There are already three separate marijuana-related organizations in the state: the Texas Cannabis Chamber of Commerce, the Texas Cannabis Industry Association and the Medcan Foundation. A recent educational seminar by the first group attracted more than 100 attendees, one of the organization’s founders told the Sharon Herald.
But many marijuana advocates still note that the new law, which allows for three dispensaries to grow, manufacture and dispense non-psychoactive CBD medicine for epileptics by September 2017, is essentially meaningless because it requires a doctor’s prescription.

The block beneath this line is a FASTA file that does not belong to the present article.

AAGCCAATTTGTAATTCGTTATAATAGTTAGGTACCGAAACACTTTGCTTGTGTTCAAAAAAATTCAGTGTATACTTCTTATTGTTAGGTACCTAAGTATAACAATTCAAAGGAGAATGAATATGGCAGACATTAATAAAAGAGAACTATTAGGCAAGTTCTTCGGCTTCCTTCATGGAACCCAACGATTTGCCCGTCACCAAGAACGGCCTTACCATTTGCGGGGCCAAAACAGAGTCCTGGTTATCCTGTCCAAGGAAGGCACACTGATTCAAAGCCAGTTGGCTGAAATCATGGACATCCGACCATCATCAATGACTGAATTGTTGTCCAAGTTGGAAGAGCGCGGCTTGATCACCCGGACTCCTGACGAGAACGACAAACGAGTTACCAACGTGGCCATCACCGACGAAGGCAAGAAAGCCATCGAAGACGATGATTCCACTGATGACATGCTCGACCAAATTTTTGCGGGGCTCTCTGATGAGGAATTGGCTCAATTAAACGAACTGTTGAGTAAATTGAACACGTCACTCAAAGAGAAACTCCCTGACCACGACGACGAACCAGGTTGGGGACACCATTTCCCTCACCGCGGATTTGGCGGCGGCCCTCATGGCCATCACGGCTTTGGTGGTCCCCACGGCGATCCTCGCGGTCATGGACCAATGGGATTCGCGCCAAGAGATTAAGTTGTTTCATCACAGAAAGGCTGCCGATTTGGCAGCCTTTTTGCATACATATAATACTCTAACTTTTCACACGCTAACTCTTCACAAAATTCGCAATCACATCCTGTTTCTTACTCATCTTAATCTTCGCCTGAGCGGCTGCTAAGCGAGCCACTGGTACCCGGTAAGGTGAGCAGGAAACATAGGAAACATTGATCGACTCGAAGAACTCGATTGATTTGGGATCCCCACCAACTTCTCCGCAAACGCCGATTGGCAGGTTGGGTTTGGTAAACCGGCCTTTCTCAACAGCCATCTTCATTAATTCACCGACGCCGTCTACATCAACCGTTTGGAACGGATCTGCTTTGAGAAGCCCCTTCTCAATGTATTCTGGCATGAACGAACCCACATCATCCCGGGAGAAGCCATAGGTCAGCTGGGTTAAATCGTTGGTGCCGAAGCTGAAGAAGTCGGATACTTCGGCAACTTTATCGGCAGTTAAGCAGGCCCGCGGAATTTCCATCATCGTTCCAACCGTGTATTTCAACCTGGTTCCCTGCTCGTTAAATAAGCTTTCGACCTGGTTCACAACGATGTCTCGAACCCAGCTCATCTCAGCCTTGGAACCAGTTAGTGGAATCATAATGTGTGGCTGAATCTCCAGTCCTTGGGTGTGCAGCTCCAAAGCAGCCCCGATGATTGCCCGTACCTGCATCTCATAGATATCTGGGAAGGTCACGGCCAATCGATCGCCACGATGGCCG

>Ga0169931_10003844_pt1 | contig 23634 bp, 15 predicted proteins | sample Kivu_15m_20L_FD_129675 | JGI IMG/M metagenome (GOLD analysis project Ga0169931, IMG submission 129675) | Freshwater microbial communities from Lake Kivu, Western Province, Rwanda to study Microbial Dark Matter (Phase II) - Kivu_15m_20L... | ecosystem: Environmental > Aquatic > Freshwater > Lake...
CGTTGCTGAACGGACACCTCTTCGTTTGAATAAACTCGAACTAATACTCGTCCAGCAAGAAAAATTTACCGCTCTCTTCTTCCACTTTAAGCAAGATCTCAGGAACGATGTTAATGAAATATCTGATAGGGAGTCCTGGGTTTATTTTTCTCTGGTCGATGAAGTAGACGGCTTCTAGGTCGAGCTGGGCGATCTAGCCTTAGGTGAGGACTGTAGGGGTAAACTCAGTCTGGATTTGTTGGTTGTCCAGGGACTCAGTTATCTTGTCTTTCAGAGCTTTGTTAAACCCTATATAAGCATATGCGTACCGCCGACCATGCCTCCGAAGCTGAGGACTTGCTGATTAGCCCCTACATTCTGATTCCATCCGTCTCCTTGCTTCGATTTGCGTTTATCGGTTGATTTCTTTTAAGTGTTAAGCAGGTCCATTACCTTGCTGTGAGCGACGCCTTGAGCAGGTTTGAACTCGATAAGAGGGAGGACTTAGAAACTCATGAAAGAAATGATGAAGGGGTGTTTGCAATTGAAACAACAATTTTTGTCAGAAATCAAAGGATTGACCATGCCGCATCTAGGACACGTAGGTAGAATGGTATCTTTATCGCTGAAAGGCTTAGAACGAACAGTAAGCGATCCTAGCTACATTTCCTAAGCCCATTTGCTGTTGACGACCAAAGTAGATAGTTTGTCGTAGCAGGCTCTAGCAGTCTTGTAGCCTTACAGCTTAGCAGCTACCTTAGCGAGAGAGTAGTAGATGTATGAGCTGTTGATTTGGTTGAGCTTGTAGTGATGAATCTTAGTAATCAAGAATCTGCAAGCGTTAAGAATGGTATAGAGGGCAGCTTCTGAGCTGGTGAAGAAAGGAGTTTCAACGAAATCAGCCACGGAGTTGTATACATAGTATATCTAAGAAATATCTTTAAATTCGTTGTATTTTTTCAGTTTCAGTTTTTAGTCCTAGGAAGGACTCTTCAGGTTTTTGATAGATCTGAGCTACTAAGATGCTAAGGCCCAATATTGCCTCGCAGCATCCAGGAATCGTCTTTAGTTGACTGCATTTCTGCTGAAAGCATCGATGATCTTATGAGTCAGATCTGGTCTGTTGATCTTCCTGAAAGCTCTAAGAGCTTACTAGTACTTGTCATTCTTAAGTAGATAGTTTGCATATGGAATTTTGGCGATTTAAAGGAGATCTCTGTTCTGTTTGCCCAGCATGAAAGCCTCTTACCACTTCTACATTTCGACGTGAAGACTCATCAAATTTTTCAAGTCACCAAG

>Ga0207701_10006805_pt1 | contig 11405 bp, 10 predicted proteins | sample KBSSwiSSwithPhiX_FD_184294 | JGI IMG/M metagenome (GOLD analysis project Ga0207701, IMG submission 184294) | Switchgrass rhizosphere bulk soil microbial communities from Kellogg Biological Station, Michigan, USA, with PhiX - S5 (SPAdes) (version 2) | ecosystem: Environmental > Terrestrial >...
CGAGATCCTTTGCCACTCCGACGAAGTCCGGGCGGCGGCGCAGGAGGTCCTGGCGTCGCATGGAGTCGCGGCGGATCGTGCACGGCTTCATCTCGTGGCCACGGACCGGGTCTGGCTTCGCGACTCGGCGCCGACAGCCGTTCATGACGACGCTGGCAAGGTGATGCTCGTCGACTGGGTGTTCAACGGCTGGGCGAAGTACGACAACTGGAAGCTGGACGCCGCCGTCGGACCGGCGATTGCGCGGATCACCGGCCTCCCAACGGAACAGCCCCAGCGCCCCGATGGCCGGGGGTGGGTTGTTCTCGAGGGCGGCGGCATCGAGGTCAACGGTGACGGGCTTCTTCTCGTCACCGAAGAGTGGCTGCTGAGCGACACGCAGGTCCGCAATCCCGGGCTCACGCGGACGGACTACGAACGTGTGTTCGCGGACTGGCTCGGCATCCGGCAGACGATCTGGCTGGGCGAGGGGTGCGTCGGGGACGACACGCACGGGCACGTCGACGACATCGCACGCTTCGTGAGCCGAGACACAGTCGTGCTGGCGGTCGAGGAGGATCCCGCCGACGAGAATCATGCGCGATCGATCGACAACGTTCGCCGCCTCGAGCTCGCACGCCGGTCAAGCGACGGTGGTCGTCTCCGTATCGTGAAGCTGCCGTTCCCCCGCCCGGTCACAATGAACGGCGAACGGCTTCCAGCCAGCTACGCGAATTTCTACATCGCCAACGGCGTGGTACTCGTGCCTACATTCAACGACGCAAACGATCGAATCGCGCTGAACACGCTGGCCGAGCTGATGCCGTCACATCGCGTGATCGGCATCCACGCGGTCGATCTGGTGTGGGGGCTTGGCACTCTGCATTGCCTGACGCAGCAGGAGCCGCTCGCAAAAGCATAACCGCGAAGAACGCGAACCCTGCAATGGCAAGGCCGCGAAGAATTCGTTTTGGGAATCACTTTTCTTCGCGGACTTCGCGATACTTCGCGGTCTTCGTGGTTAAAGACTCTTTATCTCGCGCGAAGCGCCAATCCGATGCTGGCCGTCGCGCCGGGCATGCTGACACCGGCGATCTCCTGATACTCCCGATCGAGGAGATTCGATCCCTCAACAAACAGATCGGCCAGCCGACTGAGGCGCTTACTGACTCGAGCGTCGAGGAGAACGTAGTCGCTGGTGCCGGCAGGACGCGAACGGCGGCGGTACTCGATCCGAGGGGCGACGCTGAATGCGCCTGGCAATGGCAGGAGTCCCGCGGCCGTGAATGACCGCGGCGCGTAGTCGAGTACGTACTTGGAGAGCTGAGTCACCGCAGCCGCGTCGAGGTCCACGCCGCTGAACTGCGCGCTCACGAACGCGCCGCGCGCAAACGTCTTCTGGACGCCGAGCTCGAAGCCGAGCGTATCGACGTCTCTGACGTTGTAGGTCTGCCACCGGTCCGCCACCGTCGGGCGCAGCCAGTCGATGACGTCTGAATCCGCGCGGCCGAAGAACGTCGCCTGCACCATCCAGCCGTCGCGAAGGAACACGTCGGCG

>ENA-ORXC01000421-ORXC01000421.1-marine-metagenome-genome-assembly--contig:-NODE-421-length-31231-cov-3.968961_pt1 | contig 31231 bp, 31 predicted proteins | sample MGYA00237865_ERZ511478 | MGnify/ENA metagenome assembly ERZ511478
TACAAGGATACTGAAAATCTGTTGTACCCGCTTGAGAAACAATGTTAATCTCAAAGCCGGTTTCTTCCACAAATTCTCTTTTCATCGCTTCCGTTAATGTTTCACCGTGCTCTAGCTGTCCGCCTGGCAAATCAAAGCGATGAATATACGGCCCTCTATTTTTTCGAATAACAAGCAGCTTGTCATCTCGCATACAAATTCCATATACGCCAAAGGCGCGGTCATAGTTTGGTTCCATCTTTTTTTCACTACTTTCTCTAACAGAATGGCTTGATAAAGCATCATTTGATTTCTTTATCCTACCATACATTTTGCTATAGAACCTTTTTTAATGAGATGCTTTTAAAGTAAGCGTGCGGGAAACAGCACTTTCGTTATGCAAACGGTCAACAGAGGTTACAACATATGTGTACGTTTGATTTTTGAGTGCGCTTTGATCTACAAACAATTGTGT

In every state with a workable MMJ system, only recommendations or certifications are required, because physicians are legally prohibited from prescribing Schedule I narcotics, such as marijuana.
So there’s a chance the program will never get off the ground.
Regardless, many in Texas apparently see the writing on the wall, the Herald reported. Several that showed up to the meeting with the Texas Cannabis Chamber of Commerce believe it’s only a matter of time before the law changes for the better, and they want to position themselves to be able to take advantage of opportunities when that happens.